The Apple II sold more than five million units over its lifetime. It spawned several models and variants, such as the Apple II Plus, the Apple IIe, the Apple IIc, and the Apple IIGS. It also inspired many clones and competitors, such as the Commodore PET, the TRS-80, and the IBM PC.
Chrisann and Lisa: He Who Is Abandoned ...
Jobs had a complicated and tumultuous personal life. He had several romantic relationships with women, but none of them lasted long. He was often unfaithful, insensitive, and manipulative.
One of his girlfriends was Chrisann Brennan, whom he met at Homestead High School. They moved in together in 1977 and lived in a cabin near Cupertino. They had an on-and-off relationship for several years.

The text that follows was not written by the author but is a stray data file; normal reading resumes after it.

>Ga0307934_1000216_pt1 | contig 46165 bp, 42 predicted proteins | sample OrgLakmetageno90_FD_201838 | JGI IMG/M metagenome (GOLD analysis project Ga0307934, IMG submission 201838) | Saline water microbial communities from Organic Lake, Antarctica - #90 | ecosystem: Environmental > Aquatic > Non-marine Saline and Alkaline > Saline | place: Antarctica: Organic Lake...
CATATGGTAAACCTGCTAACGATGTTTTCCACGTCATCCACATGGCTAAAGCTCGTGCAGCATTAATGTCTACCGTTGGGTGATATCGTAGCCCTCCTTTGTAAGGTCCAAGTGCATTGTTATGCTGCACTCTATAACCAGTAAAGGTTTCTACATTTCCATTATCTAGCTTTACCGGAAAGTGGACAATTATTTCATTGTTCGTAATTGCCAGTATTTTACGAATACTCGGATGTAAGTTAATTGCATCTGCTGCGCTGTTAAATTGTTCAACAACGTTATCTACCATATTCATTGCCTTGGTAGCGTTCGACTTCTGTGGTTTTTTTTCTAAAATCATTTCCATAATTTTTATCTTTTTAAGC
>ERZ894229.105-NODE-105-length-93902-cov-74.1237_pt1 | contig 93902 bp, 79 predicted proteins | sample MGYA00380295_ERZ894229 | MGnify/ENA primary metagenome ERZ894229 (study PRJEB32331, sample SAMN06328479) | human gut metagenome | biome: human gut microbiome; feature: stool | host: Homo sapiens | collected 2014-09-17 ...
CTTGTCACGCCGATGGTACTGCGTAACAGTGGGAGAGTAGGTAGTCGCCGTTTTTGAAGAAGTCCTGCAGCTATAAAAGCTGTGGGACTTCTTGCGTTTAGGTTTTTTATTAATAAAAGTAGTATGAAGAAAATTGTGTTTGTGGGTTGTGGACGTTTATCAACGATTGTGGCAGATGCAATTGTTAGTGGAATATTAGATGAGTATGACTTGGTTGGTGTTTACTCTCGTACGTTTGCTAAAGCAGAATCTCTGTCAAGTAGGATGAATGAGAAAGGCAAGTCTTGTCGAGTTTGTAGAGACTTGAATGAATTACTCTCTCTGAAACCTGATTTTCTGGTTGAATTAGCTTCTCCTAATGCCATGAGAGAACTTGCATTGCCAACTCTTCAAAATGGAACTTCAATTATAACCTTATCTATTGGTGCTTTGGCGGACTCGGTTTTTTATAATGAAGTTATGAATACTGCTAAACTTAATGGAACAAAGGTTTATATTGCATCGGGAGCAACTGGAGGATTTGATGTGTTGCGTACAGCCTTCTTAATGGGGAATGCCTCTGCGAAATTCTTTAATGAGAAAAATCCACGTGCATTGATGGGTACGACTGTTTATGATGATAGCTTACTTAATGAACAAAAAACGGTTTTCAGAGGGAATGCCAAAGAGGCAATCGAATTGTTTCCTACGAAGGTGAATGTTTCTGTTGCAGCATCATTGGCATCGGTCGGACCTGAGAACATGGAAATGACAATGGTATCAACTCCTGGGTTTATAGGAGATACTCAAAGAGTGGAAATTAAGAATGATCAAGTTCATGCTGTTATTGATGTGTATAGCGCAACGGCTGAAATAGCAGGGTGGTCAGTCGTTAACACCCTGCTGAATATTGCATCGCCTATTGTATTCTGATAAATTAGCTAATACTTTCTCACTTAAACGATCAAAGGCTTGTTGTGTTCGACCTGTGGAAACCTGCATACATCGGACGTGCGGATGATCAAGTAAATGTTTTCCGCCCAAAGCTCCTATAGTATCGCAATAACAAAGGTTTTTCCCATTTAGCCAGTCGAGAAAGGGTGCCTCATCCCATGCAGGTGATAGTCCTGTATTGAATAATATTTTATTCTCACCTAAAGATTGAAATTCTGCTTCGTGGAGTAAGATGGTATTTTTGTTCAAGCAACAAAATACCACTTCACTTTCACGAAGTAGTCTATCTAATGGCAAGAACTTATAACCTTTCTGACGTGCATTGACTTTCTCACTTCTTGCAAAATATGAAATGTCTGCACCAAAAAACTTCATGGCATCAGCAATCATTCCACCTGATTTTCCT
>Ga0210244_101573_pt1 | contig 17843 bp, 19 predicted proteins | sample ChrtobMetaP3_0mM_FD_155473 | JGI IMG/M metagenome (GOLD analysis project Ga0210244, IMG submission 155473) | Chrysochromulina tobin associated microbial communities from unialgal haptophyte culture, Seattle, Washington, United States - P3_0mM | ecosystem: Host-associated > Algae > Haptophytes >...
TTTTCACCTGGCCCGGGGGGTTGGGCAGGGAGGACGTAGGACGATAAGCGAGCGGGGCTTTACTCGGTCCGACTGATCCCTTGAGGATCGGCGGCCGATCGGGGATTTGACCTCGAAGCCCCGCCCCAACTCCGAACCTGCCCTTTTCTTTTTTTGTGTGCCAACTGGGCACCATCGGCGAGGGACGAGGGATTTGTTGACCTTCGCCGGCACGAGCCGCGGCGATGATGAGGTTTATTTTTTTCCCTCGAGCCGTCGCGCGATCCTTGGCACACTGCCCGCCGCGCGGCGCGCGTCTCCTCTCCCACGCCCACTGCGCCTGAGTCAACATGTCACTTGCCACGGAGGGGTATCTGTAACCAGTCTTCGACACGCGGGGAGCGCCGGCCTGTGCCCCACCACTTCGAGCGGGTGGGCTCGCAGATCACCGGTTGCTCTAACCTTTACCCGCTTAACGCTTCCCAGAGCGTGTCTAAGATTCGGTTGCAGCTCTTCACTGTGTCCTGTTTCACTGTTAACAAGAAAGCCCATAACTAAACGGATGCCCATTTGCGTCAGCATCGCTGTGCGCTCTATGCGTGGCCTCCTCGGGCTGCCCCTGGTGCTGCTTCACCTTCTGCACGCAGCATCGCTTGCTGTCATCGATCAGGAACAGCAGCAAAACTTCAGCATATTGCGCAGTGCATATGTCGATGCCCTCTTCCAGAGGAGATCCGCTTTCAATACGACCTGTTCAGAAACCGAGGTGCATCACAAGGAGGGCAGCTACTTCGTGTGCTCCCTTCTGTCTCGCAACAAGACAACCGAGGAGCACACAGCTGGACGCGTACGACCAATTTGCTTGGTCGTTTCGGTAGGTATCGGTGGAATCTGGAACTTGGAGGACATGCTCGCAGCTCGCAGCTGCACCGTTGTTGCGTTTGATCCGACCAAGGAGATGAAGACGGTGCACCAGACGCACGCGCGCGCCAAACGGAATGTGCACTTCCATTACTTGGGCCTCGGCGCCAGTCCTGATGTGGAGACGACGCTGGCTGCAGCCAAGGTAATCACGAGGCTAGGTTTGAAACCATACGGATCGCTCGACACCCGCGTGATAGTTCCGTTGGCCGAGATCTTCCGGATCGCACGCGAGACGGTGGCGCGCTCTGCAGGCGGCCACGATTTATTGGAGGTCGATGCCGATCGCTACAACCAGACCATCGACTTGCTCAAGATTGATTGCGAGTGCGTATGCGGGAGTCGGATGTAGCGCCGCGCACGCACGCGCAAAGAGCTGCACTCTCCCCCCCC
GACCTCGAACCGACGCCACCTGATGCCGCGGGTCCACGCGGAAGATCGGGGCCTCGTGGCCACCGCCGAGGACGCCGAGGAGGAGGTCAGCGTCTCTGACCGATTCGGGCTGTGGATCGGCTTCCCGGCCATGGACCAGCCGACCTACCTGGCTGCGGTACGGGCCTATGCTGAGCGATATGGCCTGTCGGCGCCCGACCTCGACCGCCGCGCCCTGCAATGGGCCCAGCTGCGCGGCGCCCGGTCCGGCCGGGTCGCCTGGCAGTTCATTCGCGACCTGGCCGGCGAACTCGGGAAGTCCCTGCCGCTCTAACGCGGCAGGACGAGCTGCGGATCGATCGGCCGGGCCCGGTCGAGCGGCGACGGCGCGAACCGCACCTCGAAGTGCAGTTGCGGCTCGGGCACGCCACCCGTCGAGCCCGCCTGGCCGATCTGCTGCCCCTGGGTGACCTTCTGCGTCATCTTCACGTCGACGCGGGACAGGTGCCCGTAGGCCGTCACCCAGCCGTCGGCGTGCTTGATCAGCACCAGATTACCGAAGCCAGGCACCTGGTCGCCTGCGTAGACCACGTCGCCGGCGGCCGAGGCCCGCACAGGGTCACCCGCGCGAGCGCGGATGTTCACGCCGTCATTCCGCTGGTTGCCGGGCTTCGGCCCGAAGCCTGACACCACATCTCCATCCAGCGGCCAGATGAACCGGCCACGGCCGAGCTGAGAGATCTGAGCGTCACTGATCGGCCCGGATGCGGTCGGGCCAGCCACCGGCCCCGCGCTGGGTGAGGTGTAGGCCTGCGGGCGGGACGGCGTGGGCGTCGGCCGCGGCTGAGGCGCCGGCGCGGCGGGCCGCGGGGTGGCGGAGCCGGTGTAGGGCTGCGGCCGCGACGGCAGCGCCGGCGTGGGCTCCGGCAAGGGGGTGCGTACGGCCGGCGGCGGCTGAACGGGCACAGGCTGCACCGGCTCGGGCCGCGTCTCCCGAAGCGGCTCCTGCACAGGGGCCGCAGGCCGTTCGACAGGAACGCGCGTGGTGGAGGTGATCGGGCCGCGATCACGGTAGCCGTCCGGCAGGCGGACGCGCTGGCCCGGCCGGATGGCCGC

In 1978, Brennan became pregnant with Jobs' child. Jobs initially denied that he was the father and refused to support her. He claimed that he was sterile and that he had a low sperm count. He also accused Brennan of sleeping with other men.
Brennan gave birth to a baby girl on May 17, 1978. She named her Lisa Nicole Brennan. She filed a paternity suit against Jobs and asked for child support. Jobs continued to deny his paternity until a DNA test proved that he was indeed Lisa's father.
Jobs eventually agreed to pay $500 a month in child support. He also visited Lisa occasionally and bought her gifts. He later admitted that he named the Lisa computer after her.
Jobs developed a closer bond with Lisa as she grew older. He invited her to live with him when she was nine years old. He also paid for her education at Harvard University. He said that Lisa was "one of the best things that ever happened to me".
Xerox and Lisa: Graphical User Interfaces
In 1979, Jobs visited Xerox PARC (Palo Alto Research Center), a research facility that was developing cutting-edge technologies for Xerox Corporation. He saw a demonstration of the Alto computer, which had features such as a graphical user interface (GUI), a mouse, windows, icons, menus, and networking.